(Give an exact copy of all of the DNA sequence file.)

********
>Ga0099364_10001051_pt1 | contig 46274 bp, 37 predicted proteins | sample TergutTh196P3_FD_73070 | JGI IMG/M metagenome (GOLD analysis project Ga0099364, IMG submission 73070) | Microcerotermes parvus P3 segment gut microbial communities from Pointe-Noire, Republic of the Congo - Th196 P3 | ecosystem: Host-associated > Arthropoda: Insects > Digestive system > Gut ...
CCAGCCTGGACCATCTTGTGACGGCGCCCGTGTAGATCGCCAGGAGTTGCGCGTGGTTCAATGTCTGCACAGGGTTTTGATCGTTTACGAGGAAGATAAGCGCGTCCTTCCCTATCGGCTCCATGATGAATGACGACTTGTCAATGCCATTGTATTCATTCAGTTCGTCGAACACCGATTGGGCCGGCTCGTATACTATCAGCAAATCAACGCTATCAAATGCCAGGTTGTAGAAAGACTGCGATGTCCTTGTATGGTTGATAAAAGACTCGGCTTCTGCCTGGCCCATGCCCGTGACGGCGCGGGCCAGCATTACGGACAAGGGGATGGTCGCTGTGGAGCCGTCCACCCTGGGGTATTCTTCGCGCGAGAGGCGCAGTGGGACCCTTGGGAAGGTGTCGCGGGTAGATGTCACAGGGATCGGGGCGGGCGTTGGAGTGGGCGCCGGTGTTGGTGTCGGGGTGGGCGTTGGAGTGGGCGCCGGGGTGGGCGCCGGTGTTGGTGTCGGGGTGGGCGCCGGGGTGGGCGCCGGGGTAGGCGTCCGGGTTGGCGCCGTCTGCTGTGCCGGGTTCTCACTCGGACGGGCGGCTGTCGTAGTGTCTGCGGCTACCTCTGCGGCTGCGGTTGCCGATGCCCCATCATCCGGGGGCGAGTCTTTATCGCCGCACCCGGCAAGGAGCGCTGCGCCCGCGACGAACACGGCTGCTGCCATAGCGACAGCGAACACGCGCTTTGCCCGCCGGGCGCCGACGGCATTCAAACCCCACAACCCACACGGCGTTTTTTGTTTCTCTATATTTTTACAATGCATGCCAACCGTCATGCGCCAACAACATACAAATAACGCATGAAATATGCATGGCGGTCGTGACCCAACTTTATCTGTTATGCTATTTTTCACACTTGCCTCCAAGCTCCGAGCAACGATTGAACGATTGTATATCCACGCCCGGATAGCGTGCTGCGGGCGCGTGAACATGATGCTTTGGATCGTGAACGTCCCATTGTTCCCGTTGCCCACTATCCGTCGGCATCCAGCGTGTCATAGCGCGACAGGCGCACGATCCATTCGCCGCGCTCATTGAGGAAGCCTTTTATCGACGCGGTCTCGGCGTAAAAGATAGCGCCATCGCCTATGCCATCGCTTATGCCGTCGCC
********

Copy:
>Ga0099364_10001051_pt1 | contig 46274 bp, 37 predicted proteins | sample TergutTh196P3_FD_73070 | JGI IMG/M metagenome (GOLD analysis project Ga0099364, IMG submission 73070) | Microcerotermes parvus P3 segment gut microbial communities from Pointe-Noire, Republic of the Congo - Th196 P3 | ecosystem: Host-associated > Arthropoda: Insects > Digestive system > Gut ...
CCAGCCTGGACCATCTTGTGACGGCGCCCGTGTAGATCGCCAGGAGTTGCGCGTGGTTCAATGTCTGCACAGGGTTTTGATCGTTTACGAGGAAGATAAGCGCGTCCTTCCCTATCGGCTCCATGATGAATGACGACTTGTCAATGCCATTGTATTCATTCAGTTCGTCGAACACCGATTGGGCCGGCTCGTATACTATCAGCAAATCAACGCTATCAAATGCCAGGTTGTAGAAAGACTGCGATGTCCTTGTATGGTTGATAAAAGACTCGGCTTCTGCCTGGCCCATGCCCGTGACGGCGCGGGCCAGCATTACGGACAAGGGGATGGTCGCTGTGGAGCCGTCCACCCTGGGGTATTCTTCGCGCGAGAGGCGCAGTGGGACCCTTGGGAAGGTGTCGCGGGTAGATGTCACAGGGATCGGGGCGGGCGTTGGAGTGGGCGCCGGTGTTGGTGTCGGGGTGGGCGTTGGAGTGGGCGCCGGGGTGGGCGCCGGTGTTGGTGTCGGGGTGGGCGCCGGGGTGGGCGCCGGGGTAGGCGTCCGGGTTGGCGCCGTCTGCTGTGCCGGGTTCTCACTCGGACGGGCGGCTGTCGTAGTGTCTGCGGCTACCTCTGCGGCTGCGGTTGCCGATGCCCCATCATCCGGGGGCGAGTCTTTATCGCCGCACCCGGCAAGGAGCGCTGCGCCCGCGACGAACACGGCTGCTGCCATAGCGACAGCGAACACGCGCTTTGCCCGCCGGGCGCCGACGGCATTCAAACCCCACAACCCACACGGCGTTTTTTGTTTCTCTATATTTTTACAATGCATGCCAACCGTCATGCGCCAACAACATACAAATAACGCATGAAATATGCATGGCGGTCGTGACCCAACTTTATCTGTTATGCTATTTTTCACACTTGCCTCCAAGCTCCGAGCAACGATTGAACGATTGTATATCCACGCCCGGATAGCGTGCTGCGGGCGCGTGAACATGATGCTTTGGATCGTGAACGTCCCATTGTTCCCGTTGCCCACTATCCGTCGGCATCCAGCGTGTCATAGCGCGACAGGCGCACGATCCATTCGCCGCGCTCATTGAGGAAGCCTTTTATCGACGCGGTCTCGGCGTAAAAGATAGCGCCATCGCCTATGCCATCGCTTATGCCGTCGCC